Wall Street Journal Looks at One Not-for-Profit Hospital’s Loss of Tax-Exempt Status
The Wall Street Journal on Tuesday examined Provena Covenant Medical Center's "fight to regain its local property-tax exemption amid questions about financial treatment of the uninsured, including aggressive debt-collection tactics." In February, the Illinois Department of Revenue revoked the property tax-exempt status of the not-for-profit hospital in Urbana, Ill., because local authorities determined it was not a charitable institution. The decision was made after the Champaign County Board of Review, a panel that oversees property-tax assessments, documented that the hospital had filed lawsuits and used other debt-collection tactics to pressure patients to pay their medical bills. Since February, Provena has begun to pay local property taxes, including $1.1 million for 2002 and $700,000 toward a total of $1.4 million for 2003. Provena's 2004 assessment is expected soon.
Provena has launched a series of changes to regain its reputation and demonstrate to officials that it is entitled to tax-exempt status, including increasing no-cost and discounted services by 40% since 2003, avoiding undertaking lawsuits and other bill-collection techniques and using newspaper ads and signs in the hospital to inform patients about available financial help. However, "[t]hose steps ... may not be enough to satisfy demands of authorities," the Journal reports. According to the Journal, Stan Jenkins, a member of the Champaign County Board of Review, said that despite the amount the hospital spends on charity care, it still will not meet Illinois Property Tax Code terms, which say that a not-for-profit entity must be used "exclusively" for charitable purposes. But Mark Weiner, Provena's president and CEO, said that making hospitals pay taxes affects their ability to provide patient care, including discounted and no-cost services. He added, "There is nothing in what we do at Covenant that is unusual. I submit to you that every hospital in the U.S. that is currently enjoying the benefits as a nonprofit organization has a lot to be concerned about."
Provena's case illustrates the "growing uncertainty about just what qualifies a hospital as a tax-exempt charitable institution," the Journal reports (Lagnado, Wall Street Journal, 6/29). The hospital is one of several named in lawsuits filed by plaintiffs' attorneys earlier this month alleging the facilities violated their charity care obligations by charging uninsured patients "premium" rates, even though insurers, HMOs and government programs like Medicare and Medicaid pay discounted rates. The suits, which seek class-action status, have small variations but all are essentially breach-of-contract suits focused on the idea that not-for-profit hospitals have an explicit or implicit contract with the federal government to serve uninsured patients to receive significant tax breaks. Some of the suits also cite particular hospitals' tactics to collect unpaid bills, including placing liens on homes and assessing interest, fines and legal fees. The lawsuits seek the creation of a trust fund that the hospitals would finance to provide affordable medical services to the uninsured (California Healthline, 6/23).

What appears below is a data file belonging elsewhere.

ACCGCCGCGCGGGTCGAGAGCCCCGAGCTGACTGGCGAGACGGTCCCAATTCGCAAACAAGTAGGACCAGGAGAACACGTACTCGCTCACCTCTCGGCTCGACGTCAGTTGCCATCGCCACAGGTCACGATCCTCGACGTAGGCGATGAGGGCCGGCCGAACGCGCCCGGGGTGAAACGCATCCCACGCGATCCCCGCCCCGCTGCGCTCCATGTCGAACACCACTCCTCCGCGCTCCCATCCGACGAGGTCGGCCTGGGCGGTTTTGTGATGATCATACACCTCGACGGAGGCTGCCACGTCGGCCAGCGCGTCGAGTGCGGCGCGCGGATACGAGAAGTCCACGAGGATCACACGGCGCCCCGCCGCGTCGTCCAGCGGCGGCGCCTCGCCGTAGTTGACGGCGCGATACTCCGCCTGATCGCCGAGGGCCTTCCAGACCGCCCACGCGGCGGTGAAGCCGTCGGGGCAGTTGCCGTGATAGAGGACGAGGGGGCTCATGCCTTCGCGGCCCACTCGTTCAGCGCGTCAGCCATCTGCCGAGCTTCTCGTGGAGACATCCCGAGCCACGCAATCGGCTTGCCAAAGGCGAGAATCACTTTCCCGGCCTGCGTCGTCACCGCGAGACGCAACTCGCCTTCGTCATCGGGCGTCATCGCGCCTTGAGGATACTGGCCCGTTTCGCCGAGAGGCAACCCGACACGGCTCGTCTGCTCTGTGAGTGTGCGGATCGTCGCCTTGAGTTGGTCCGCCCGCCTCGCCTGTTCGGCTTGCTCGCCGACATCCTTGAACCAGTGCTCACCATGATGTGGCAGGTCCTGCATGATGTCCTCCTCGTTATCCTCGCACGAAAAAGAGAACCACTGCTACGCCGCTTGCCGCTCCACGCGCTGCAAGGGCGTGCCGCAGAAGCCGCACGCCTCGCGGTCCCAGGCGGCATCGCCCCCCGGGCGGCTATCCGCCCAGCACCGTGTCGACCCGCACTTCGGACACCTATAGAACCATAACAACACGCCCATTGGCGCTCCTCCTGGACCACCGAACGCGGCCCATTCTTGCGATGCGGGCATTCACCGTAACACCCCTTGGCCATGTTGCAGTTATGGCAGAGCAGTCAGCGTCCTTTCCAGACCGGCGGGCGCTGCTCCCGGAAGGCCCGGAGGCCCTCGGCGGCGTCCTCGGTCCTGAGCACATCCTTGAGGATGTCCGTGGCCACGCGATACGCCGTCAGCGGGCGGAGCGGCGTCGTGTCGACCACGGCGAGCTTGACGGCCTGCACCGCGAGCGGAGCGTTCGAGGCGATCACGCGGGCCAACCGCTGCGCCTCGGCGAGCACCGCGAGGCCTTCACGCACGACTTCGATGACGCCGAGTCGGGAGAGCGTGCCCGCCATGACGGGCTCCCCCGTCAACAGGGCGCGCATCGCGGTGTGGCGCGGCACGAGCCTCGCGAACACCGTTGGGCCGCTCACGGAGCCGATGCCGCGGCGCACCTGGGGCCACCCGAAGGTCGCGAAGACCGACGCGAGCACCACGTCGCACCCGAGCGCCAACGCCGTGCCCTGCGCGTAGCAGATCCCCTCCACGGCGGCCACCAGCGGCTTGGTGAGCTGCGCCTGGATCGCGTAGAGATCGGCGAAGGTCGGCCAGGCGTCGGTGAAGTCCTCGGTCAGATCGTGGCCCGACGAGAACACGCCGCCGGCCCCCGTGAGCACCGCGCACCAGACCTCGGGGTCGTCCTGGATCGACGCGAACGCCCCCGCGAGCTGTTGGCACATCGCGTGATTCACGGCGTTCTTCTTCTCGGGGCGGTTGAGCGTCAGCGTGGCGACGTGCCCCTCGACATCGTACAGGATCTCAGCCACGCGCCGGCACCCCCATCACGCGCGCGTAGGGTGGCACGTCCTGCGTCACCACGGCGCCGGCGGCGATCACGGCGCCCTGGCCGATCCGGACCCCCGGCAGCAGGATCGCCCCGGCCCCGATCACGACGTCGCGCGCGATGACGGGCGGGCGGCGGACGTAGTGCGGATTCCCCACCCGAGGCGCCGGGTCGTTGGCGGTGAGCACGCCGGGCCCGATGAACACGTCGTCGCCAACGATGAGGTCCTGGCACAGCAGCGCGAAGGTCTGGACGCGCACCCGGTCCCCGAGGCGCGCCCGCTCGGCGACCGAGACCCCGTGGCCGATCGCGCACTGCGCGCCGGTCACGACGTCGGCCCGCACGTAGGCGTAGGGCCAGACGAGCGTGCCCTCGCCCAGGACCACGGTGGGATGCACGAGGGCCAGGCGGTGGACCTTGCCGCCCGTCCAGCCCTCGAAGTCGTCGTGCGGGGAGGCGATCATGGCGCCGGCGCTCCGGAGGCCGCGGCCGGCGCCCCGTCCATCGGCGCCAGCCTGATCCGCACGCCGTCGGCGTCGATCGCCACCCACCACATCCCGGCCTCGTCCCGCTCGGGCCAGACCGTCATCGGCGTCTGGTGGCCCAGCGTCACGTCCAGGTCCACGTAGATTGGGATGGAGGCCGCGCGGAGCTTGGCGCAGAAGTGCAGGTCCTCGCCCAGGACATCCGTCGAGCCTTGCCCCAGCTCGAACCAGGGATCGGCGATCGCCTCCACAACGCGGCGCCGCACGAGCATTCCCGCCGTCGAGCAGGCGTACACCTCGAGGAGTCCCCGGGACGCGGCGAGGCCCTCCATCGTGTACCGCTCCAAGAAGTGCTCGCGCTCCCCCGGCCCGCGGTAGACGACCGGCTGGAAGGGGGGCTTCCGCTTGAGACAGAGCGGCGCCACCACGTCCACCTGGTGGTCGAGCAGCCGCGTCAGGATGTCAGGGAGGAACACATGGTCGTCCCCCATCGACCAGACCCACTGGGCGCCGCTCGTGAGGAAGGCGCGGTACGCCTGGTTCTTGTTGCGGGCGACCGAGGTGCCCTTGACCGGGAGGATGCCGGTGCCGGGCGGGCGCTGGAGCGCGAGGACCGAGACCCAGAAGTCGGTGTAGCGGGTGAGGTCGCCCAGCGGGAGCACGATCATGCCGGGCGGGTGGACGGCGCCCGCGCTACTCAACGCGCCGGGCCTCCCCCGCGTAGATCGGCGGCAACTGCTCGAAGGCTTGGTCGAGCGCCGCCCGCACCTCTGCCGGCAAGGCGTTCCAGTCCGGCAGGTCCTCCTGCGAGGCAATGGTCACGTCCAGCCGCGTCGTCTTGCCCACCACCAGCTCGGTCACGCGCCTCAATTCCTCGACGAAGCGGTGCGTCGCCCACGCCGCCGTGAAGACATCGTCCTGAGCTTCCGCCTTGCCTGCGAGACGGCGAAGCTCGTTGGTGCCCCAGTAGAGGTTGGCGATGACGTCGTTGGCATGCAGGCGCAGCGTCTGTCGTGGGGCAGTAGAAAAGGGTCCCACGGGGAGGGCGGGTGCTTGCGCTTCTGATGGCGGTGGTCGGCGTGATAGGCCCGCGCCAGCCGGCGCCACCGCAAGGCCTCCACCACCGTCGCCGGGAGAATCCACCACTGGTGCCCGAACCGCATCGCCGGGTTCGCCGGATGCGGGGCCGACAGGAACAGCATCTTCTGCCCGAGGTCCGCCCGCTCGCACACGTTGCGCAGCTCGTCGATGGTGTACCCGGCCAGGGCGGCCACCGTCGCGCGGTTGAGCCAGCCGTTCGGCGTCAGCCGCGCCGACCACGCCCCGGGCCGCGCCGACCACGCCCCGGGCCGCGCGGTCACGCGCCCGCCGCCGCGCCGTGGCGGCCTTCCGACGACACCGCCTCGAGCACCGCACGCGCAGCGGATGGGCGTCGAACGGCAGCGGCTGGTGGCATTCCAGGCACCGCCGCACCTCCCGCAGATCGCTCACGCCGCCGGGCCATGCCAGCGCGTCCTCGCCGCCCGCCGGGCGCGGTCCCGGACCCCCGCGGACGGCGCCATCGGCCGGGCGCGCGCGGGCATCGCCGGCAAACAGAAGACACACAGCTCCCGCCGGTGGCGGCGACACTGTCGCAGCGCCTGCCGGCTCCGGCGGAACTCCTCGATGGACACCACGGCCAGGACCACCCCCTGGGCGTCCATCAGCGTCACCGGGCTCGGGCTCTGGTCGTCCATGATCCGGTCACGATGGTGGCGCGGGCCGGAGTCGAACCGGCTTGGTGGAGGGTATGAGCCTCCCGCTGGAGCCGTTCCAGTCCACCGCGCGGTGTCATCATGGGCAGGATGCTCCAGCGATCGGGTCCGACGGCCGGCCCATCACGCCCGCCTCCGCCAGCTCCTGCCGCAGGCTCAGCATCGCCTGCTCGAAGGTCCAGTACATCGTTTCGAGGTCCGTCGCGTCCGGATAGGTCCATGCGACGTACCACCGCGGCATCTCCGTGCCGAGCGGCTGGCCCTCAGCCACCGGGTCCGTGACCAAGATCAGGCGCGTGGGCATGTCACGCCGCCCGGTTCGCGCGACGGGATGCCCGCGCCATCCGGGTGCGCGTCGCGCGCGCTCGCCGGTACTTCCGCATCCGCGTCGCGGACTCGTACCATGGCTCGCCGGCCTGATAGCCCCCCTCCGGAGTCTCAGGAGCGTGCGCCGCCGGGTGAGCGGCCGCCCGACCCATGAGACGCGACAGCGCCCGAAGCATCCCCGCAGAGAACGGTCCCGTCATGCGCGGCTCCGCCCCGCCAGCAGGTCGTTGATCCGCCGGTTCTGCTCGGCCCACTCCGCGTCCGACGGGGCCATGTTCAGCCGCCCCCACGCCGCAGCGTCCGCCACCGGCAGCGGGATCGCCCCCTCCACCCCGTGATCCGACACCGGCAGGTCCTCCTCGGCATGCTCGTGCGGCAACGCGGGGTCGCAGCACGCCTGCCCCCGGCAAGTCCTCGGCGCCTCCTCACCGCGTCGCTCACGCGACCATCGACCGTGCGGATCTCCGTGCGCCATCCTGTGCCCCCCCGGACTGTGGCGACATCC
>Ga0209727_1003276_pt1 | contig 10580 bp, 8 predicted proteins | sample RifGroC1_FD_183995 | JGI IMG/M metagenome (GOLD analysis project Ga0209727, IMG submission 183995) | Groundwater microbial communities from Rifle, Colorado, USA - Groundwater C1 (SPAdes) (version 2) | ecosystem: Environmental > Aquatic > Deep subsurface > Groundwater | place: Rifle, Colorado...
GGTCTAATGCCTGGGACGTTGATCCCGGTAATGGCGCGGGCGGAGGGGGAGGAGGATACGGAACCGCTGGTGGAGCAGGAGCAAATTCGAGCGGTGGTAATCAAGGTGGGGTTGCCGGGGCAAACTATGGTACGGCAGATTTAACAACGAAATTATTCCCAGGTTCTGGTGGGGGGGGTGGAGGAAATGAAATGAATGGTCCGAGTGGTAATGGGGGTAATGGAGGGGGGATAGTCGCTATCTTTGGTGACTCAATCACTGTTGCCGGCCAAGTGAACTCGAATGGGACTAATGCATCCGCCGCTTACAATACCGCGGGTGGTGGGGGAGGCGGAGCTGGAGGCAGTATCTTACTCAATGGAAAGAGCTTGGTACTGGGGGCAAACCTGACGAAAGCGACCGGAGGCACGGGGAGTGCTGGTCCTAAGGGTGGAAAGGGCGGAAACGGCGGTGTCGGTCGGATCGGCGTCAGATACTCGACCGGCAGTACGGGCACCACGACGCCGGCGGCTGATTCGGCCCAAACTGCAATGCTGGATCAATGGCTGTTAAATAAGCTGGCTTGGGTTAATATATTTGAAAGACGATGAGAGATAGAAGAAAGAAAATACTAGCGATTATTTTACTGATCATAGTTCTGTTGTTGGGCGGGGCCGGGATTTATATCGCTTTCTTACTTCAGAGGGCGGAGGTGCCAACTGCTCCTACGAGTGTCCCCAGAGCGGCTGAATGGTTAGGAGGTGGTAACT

John Colombo, a law professor at the University of Illinois-Urbana who is monitoring the Provena situation, said that Internal Revenue Service rules regarding charitable care standards are not clear, noting they require hospitals to meet a "community benefit standard." Laws regarding charitable institutions also vary among states, according to the Journal. While Colombo said that Jenkins' interpretation of the charity care law might be "stark," he added, "It is not charity care to bill somebody and beat them over the head, and then, when you squeeze the last ounce of blood and can't collect, say, 'Oh, that is charity care.'" He said, "There needs to be a light shined on the business practices of nonprofit hospitals to see if they are consistent in being charitable or not" (Wall Street Journal, 6/29).This is part of the California Healthline Daily Edition, a summary of health policy coverage from major news organizations. Sign up for an email subscription.